A Millennium of History (and Counting)
Nestled an hour from London in the English countryside, Hampshire has inspired royalty, bishops and writers for centuries. Hampshire, with its thatched-roof cottages, canals, winding tree-lined lanes, and country pursuits, is a beautiful example of a typical English hamlet that’s not only reassuringly unspoiled, but also steeped in history.
Four Seasons Hotel Hampshire is located in the bucolic haven of Dogmersfield Park, an area first mentioned in the Domesday Book of 1086 as Doccemere feld, “the field by the lake where the water lilies grow.”
At the Estate in 1205, the king ordered wine to be sent to Dogmersfield, “to be placed in the house of the Bishop of Bath.” From that point on, this medieval palace passed between crown and church for many centuries. Most notably, Dogmersfield provided the backdrop for Henry VIII’s initial meeting with the first of his six wives, Catherine of Aragon, just weeks before her arranged marriage to his brother, Arthur, then heir to the throne.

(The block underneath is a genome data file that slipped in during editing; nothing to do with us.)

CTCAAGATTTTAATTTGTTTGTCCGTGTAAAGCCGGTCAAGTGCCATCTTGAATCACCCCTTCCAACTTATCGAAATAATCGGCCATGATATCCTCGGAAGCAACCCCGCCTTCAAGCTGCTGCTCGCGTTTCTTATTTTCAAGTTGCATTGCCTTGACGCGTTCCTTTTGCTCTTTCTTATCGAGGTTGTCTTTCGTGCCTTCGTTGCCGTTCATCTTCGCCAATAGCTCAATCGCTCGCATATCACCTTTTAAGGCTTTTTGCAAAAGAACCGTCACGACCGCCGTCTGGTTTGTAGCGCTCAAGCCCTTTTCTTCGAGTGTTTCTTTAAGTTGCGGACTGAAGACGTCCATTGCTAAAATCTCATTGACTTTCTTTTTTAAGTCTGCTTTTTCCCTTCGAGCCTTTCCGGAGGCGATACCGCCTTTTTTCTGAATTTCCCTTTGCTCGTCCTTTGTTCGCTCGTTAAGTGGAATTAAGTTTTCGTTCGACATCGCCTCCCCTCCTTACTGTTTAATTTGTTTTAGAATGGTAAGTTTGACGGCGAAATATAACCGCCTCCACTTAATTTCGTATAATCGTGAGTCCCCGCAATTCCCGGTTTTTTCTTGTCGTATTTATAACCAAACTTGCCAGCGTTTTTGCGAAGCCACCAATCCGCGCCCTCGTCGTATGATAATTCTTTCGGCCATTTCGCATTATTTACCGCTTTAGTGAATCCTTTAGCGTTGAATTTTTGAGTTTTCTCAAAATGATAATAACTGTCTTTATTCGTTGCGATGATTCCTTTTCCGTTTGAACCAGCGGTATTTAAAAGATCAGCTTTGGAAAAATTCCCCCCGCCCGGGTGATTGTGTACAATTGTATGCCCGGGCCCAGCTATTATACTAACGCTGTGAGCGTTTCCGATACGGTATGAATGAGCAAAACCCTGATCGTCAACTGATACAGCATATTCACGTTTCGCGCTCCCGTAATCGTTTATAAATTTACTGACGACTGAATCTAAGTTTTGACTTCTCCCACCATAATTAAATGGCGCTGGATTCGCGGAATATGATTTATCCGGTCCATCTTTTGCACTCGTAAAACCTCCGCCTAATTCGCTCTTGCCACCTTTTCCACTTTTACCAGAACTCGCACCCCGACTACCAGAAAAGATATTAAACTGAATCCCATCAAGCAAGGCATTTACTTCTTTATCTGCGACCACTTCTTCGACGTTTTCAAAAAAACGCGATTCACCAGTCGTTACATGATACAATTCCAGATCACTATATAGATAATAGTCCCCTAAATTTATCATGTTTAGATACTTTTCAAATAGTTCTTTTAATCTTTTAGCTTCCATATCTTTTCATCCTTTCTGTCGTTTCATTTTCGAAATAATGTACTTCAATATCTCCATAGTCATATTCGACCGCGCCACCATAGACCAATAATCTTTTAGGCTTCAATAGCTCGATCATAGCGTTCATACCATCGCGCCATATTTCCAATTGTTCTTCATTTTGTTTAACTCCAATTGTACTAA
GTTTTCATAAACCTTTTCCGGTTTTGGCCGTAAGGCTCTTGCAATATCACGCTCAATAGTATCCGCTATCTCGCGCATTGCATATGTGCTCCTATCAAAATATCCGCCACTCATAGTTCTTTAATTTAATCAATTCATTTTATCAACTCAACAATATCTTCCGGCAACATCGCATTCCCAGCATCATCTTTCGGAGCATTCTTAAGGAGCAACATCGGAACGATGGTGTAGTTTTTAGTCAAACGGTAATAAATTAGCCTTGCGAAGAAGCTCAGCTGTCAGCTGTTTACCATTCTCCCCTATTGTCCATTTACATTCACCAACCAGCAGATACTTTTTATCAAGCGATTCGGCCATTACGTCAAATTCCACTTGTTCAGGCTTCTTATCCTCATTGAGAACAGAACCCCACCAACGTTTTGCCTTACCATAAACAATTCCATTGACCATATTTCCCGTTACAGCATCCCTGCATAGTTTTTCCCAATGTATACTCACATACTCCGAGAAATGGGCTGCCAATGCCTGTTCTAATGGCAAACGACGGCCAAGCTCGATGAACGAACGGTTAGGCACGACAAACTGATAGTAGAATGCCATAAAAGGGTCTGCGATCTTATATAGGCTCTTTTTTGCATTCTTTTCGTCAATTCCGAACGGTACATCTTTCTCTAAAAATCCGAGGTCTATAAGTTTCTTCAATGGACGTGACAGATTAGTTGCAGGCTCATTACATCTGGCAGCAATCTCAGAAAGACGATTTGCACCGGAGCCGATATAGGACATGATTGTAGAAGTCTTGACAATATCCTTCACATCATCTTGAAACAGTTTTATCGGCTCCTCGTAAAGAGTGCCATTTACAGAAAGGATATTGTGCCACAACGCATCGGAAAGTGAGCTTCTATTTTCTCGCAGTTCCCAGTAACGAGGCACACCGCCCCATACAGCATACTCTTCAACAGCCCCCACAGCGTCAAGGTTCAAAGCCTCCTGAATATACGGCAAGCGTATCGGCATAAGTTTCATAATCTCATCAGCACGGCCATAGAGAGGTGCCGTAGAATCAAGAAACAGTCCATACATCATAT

For two centuries, Dogmersfield Park passed from one generation to another until the 1950s, after which it was put to a variety of uses – from a school for girls to a home for Catholic priests – until Four Seasons took over the Estate in 2005. The manor and its 500 acres of grounds have been lovingly restored, and the result is a classically styled house equipped with modern hotel comforts.